Ala Wai spill halted, but not threat
By Eloise Aguiar
Advertiser Staff Writer
By Eloise Aguiar
The flow of raw sewage into the Ala Wai Canal has been stemmed, but not before 48 million gallons of untreated wastewater were dumped and contaminated Waikiki Beach.
Officials don't expect beach contamination to dissipate soon and people may be warned to stay out of the water for as long as several months.
"There's no real estimation," said Kurt Tsue, state Department of Health spokesman. "It could be anywhere from weeks to months."
Bacteria levels were dropping but still high yesterday at surf spots and Waikiki beaches so the department left up signs that warn people to stay out of the water.
City crews yesterday learned that their repairs held tight, containing the waste from a main that ruptured on Friday. Untreated sewage from that pipe was being pumped into the Ala Wai Canal as the city tried to repair it.
The fix included a wrap of lead wool and fiberglass, followed by steel-reinforced concrete that was poured around the line, which is about 10 feet below street level.
Repairs to the line were completed Tuesday and the line was back in partial use beginning Wednesday afternoon.
Following the rupture, the city began testing the waters and the state ordered warning signs to be posted when bacteria levels reached unacceptable levels.
Many factors contribute to the reduction of bacteria including rain, which dilutes bacteria, and sunshine, which kills it, Tsue said.
Wind and tide could also help reduce the bacteria, he said.
At a news conference, Mayor Mufi Hannemann stressed yesterday that the public and tourists should heed the warning signs and wait for the state Department of Health to give the all-clear signal.
However, bacteria levels are dropping and Hannemann said no more beaches will be closed.
"I want to acknowledge the fact that it's not over for Kai'olu Street," where the main is located, he said.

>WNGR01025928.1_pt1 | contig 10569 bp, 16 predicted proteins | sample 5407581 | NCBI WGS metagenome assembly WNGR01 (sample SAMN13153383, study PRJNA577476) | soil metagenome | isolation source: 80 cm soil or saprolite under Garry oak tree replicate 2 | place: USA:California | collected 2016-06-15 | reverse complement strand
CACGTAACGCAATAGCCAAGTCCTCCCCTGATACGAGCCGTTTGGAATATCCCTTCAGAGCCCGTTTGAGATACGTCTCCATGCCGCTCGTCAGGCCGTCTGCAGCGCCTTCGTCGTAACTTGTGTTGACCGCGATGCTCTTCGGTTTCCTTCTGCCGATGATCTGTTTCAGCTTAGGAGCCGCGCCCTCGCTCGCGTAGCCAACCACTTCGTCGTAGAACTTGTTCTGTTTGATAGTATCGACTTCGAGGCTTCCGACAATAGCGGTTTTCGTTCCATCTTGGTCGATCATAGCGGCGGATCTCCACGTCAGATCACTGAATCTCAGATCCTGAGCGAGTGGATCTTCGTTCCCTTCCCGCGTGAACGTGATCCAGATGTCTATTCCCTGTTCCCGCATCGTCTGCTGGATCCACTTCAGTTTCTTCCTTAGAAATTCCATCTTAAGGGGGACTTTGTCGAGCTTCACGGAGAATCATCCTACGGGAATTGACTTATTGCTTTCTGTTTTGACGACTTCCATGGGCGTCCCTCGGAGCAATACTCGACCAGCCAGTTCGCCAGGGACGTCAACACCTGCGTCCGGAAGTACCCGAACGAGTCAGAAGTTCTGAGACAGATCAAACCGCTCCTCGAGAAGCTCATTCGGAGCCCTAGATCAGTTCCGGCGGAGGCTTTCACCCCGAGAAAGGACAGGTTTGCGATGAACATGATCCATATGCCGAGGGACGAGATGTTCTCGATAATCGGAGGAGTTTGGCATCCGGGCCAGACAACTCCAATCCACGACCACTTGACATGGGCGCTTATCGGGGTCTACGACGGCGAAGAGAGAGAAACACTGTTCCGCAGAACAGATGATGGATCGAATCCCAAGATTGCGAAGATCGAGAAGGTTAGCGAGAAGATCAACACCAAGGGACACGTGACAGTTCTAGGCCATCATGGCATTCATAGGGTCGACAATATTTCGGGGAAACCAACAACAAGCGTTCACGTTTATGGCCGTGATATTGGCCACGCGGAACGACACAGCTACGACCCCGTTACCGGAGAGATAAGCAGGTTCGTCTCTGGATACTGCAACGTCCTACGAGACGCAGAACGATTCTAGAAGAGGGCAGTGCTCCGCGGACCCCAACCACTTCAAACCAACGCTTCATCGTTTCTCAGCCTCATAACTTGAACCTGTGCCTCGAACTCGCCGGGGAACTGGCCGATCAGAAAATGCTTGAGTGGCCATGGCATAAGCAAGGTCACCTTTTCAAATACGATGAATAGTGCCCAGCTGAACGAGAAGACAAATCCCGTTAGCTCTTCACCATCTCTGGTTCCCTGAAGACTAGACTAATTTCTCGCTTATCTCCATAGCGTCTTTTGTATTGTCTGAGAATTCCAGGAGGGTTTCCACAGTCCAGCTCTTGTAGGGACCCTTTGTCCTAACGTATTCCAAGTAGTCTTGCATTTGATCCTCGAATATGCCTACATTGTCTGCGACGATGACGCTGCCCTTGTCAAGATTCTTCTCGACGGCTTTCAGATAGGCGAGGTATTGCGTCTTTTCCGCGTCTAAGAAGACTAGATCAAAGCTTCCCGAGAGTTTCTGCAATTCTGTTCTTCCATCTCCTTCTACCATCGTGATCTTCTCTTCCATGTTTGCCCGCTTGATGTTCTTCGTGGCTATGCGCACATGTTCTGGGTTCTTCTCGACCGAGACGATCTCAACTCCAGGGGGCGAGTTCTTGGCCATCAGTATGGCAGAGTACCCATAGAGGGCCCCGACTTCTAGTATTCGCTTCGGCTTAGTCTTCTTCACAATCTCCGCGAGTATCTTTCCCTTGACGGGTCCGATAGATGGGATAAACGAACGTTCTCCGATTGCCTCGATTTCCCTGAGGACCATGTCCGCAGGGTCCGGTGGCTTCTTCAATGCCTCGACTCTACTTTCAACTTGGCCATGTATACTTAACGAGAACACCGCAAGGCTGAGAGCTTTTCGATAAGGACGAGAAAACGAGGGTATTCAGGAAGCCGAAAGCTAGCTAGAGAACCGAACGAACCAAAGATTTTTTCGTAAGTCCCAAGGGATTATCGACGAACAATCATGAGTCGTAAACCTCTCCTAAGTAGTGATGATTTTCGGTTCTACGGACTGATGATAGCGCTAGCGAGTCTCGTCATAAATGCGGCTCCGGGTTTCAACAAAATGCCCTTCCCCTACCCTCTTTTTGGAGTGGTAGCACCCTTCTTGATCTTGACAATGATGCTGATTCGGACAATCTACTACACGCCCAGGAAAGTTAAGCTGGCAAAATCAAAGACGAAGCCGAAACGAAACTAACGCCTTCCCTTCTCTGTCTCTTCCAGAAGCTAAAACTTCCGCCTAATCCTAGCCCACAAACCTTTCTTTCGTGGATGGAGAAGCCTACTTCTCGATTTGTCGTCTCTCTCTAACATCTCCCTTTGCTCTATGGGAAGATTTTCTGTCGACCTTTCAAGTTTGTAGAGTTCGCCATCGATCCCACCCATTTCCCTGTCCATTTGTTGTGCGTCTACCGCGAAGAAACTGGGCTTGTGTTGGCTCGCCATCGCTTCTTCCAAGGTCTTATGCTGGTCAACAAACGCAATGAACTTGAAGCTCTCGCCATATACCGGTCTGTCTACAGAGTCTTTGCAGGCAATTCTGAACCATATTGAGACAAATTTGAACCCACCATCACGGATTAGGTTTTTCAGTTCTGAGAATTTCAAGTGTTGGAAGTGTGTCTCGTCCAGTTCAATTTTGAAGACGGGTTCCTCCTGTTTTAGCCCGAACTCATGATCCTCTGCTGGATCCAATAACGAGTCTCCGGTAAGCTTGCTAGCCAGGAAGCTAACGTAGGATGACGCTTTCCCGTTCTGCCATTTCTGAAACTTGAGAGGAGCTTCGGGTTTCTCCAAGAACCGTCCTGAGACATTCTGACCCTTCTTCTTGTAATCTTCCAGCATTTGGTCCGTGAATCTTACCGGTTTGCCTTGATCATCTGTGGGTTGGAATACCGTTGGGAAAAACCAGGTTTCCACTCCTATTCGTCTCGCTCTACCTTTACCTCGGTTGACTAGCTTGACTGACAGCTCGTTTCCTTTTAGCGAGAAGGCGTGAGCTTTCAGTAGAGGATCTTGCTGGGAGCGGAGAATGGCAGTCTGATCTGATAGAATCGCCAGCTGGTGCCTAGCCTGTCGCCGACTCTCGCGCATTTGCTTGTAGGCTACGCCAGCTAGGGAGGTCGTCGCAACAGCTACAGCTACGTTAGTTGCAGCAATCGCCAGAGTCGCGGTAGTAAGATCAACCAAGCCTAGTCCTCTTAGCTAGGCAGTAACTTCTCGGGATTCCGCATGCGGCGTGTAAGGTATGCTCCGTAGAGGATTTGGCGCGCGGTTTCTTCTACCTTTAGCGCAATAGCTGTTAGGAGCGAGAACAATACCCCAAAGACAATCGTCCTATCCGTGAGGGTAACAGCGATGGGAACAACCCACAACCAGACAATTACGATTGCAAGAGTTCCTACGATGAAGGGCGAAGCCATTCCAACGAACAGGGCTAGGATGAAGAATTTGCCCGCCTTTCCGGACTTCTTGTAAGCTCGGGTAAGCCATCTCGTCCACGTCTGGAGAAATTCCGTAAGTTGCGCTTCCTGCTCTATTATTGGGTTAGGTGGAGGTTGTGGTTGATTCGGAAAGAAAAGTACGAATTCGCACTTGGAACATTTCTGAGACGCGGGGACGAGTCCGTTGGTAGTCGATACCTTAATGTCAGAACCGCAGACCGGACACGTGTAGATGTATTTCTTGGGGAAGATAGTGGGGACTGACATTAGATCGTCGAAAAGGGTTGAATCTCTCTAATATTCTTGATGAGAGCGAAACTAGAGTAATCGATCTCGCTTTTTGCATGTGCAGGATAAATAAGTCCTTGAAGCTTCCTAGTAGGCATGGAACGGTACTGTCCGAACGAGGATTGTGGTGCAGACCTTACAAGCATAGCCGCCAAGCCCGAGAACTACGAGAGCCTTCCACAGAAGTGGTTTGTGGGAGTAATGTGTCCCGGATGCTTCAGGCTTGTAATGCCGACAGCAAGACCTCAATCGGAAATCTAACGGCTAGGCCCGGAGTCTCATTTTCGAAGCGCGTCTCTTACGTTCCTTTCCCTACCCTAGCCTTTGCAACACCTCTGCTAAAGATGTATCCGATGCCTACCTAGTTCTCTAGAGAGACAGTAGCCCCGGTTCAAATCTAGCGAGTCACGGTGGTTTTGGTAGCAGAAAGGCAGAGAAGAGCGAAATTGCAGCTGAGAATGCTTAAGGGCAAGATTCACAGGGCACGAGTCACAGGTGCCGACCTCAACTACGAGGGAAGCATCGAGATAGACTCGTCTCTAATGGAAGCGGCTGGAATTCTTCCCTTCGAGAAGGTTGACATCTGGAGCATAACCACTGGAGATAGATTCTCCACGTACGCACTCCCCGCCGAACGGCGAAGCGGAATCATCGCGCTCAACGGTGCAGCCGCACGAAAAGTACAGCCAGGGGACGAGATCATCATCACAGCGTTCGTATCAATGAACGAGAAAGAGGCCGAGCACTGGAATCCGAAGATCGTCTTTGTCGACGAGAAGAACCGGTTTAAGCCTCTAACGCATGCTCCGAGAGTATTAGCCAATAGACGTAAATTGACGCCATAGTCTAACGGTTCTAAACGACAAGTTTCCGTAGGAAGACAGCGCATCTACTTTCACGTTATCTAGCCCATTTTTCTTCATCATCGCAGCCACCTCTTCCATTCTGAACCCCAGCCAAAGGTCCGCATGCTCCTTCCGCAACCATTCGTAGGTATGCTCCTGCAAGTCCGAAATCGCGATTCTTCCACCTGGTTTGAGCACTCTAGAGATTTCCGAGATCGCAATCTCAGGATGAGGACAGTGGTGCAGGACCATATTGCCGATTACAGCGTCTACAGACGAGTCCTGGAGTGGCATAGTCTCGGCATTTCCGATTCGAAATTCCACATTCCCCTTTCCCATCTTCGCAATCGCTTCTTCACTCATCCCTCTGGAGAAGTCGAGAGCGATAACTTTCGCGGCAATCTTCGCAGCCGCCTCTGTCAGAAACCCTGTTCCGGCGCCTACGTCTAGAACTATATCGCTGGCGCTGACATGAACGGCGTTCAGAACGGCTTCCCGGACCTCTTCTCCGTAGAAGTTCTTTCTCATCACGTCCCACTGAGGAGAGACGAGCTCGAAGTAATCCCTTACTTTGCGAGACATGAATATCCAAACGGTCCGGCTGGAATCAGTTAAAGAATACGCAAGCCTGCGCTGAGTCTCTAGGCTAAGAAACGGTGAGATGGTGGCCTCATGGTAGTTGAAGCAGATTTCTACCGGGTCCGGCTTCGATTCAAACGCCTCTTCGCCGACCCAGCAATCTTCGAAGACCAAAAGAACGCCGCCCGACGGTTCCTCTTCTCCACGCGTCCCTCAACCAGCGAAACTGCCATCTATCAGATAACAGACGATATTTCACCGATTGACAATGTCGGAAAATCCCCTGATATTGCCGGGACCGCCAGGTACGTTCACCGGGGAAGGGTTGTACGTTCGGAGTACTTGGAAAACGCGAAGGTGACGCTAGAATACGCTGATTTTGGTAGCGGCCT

He also said that during the repairs, workers discovered a leak in a water supply line. The leak must be repaired before the road is paved, he said.
The full cost of the emergency project won't be known until all the invoices are submitted and calculated, said Wayne Hashiro, city managing director. Experts had to be called in, contractors hired and equipment provided on a moment's notice, he said.
"We requested $3 million in contingency funds," Hashiro said. "But until we get the final numbers, all the invoices, we wouldn't be able to tell you."
He said he didn't know what caused the break. Speculation about pile driving at a nearby construction project arose, but an investigation by experts is needed, he said.
The city had planned to replace the ruptured main and then use it as a backup, he said. A contract could be awarded by the end of the year, Hashiro said.
Hannemann said the city is in the process of repairing or replacing its 1,500 miles of sewer lines. In the past two years, 150 miles of work has been completed, he said. Some 55 percent of the capital improvement projects in the city budget is for sewers, Hannemann said.
"We take our responsibility with wastewater very seriously and we have a plan to not only maintain and catch up with the maintenance problems of the past but to put this city on a better footing," Hannemann said.
Reach Eloise Aguiar at firstname.lastname@example.org.